Every big horse show is filled with little stories of triumph. This year in Brandon, the Arabian community united around Terri Budd as she rode to a national top ten in Arabian Ladies Side Saddle Open. “It was great to show; I missed showing and it gave me a goal to work towards. I would like to thank Carol Johnson for asking me to show her great horse Vikktor. It is great to have such support from the Arabian community—it really meant a lot to me thank you everyone.” On the show in general, Terri adds, “Canadian Nationals is always a great show; it’s laid back, but there is great and tough competition. It’s nice to see great friends that you don’t see all year. It’s also great to take new clients to experience the great competition. The Canadian National Committee always makes you feel welcome.” A show built on enthusiasm, support, community, horsemanship, and quality, the 2014 Canadian Nationals proved to be one of the top events offered to the Arabian horse community. As usual,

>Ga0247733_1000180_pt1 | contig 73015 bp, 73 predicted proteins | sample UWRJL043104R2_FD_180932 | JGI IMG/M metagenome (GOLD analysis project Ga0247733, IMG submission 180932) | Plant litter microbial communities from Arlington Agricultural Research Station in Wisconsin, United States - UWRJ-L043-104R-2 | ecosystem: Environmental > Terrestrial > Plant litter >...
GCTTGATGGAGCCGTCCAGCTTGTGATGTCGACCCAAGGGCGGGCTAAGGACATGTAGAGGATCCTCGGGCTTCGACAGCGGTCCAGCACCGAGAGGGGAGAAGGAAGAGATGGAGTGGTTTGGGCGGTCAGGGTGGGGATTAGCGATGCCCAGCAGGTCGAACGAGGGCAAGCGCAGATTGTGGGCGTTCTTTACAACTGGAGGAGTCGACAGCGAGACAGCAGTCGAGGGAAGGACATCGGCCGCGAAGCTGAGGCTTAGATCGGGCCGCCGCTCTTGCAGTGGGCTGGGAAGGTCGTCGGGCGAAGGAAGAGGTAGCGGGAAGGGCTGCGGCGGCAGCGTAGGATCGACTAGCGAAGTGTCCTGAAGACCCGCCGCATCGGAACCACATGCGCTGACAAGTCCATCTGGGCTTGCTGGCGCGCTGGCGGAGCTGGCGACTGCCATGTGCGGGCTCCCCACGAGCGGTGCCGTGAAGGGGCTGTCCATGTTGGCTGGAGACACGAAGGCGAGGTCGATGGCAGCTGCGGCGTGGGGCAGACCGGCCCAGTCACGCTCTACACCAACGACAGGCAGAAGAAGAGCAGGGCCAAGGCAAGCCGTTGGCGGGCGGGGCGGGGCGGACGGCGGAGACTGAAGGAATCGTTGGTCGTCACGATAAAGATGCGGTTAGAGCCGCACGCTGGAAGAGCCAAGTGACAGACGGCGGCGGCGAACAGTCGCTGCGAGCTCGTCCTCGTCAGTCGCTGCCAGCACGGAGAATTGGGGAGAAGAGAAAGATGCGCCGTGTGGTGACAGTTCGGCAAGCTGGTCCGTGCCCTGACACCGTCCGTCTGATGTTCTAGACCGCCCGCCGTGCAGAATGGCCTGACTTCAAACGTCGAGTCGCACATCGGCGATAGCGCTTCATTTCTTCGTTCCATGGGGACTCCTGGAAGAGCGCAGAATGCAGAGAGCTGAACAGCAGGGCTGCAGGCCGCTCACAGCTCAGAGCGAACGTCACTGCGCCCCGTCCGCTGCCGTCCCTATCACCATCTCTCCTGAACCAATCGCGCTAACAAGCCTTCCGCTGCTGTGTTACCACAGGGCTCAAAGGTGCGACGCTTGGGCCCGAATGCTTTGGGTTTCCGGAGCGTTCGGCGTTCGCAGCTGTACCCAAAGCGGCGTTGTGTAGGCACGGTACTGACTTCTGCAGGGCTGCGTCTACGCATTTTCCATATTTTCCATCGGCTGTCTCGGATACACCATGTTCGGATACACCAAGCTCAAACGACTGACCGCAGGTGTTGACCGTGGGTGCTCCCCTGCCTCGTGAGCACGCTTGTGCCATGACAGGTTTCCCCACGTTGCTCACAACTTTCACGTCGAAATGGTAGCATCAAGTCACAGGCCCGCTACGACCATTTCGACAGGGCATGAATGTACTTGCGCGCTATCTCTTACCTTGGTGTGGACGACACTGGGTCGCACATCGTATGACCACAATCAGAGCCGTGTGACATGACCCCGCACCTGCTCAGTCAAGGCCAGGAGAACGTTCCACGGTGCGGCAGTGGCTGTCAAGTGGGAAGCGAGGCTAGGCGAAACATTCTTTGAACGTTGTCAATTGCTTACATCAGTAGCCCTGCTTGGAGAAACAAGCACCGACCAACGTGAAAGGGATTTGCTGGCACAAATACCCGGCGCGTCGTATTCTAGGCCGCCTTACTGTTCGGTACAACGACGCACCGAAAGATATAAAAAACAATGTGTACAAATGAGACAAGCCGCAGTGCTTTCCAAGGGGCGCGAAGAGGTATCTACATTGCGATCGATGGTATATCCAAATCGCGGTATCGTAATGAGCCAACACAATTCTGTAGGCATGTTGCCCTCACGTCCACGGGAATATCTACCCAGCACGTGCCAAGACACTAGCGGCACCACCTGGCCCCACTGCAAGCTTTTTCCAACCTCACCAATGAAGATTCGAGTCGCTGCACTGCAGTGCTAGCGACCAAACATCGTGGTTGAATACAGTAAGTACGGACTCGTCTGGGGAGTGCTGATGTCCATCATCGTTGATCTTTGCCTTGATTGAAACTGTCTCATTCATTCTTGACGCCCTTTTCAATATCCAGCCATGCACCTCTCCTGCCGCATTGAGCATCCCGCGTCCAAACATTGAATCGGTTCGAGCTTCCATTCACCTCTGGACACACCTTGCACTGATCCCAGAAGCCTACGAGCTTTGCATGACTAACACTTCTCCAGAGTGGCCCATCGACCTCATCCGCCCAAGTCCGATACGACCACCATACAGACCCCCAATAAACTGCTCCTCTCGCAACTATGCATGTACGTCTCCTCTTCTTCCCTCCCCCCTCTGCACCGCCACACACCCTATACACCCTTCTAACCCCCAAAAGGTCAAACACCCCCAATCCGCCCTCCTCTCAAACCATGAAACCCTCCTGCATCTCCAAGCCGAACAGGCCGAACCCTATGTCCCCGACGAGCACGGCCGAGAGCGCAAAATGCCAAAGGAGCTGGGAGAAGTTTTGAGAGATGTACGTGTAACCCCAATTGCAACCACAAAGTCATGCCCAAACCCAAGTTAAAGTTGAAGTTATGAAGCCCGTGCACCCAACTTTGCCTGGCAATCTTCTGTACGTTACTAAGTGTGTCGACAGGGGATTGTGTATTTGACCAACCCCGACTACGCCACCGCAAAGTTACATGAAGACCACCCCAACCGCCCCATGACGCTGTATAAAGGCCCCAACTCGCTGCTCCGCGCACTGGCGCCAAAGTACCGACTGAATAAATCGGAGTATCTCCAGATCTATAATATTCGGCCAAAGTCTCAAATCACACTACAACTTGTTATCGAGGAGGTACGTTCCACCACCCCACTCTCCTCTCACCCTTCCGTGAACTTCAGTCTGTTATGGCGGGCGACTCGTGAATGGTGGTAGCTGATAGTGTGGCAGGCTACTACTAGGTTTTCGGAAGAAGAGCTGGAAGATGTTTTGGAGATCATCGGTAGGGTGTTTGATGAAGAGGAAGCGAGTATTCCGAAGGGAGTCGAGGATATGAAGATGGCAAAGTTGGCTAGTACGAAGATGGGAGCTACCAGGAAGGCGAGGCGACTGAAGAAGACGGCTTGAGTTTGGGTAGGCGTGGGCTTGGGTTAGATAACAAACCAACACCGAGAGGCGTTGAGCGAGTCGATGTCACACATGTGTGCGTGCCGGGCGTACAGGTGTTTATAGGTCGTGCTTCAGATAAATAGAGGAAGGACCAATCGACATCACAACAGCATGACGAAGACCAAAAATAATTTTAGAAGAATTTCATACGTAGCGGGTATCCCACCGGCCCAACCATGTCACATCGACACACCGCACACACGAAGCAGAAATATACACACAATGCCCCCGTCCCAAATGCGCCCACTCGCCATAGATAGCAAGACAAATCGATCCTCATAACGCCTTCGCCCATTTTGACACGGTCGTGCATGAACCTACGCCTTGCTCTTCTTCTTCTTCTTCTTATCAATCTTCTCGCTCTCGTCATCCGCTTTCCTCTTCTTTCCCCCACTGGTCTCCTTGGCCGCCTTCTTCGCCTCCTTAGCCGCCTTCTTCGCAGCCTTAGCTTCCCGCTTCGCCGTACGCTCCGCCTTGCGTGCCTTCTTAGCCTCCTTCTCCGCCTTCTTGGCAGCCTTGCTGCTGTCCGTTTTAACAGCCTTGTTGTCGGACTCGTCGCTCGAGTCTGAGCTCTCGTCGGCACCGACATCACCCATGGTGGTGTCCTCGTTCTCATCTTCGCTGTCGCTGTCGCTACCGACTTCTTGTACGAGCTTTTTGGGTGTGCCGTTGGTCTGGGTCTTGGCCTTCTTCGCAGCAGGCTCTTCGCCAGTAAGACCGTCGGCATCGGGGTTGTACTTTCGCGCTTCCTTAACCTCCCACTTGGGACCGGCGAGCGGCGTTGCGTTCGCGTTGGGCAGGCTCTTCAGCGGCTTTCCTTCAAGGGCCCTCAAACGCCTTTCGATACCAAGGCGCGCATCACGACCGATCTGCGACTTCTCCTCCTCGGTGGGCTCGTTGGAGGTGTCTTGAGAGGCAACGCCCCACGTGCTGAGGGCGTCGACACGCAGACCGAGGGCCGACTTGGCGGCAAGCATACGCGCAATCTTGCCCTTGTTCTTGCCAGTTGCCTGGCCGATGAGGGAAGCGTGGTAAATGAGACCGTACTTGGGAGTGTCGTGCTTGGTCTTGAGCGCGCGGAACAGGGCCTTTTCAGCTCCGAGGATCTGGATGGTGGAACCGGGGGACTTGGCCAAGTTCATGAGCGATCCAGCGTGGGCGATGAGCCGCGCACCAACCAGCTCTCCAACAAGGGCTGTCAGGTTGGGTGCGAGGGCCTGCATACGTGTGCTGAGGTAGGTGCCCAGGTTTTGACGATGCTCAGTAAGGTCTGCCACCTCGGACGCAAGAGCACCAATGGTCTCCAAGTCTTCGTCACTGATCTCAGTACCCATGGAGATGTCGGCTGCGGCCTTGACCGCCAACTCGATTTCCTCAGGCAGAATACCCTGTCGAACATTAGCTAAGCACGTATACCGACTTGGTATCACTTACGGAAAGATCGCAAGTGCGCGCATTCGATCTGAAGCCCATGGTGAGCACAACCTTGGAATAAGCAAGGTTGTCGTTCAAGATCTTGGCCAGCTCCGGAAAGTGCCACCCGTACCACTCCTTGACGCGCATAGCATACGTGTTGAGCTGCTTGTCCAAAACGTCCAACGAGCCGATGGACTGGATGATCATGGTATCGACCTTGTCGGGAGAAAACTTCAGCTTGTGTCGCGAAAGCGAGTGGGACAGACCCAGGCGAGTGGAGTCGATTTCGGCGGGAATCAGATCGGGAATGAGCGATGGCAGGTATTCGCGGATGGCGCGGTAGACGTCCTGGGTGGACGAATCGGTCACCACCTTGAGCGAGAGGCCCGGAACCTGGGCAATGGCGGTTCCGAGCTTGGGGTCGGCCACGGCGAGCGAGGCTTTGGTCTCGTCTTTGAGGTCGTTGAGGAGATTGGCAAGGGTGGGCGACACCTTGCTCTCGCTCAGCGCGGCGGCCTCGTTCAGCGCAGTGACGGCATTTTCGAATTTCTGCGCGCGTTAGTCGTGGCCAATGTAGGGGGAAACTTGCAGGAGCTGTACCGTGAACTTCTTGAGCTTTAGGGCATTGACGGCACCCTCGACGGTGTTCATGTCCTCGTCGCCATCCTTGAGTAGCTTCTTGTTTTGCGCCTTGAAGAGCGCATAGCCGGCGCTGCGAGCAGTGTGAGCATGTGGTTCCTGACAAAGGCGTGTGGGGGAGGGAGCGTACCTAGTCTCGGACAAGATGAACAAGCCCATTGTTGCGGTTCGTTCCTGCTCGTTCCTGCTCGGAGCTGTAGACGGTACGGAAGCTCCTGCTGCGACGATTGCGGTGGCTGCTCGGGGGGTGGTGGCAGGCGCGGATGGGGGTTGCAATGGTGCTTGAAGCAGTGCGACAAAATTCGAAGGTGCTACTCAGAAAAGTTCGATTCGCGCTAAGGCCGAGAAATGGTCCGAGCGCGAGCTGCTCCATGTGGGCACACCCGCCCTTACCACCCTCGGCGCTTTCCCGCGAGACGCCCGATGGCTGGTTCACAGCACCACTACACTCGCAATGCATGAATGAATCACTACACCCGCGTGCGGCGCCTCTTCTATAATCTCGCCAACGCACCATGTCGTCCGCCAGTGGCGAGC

the Canadians welcomed all with enthusiasm and community support. Ann Benson shares, “Showing in Canada is always a great time—it is a national show with a friendly, relaxed atmosphere. The schedule allows for time with friends and new acquaintances. There is always plenty of staff to meet your needs and help is available when needed. The great weather we had was a bonus.” Now that the 2014 Canadian Nationals is merely a memory, McDonald reflects on the success of the show. “Everyone seemed to be really happy this year. There were different trainers and a lot of first time people who really enjoyed themselves and said they would be back, so that was very positive feedback from the exhibitors. So, overall, the show was a great success; lots of people were very pleased.” McDonald adds, “Canadian Nationals is a fun show and we certainly appreciate all the exhibitors coming to the show and making it what it is. We look forward to people returning in the future.” ■ Volume 45, No. 4 | 225AA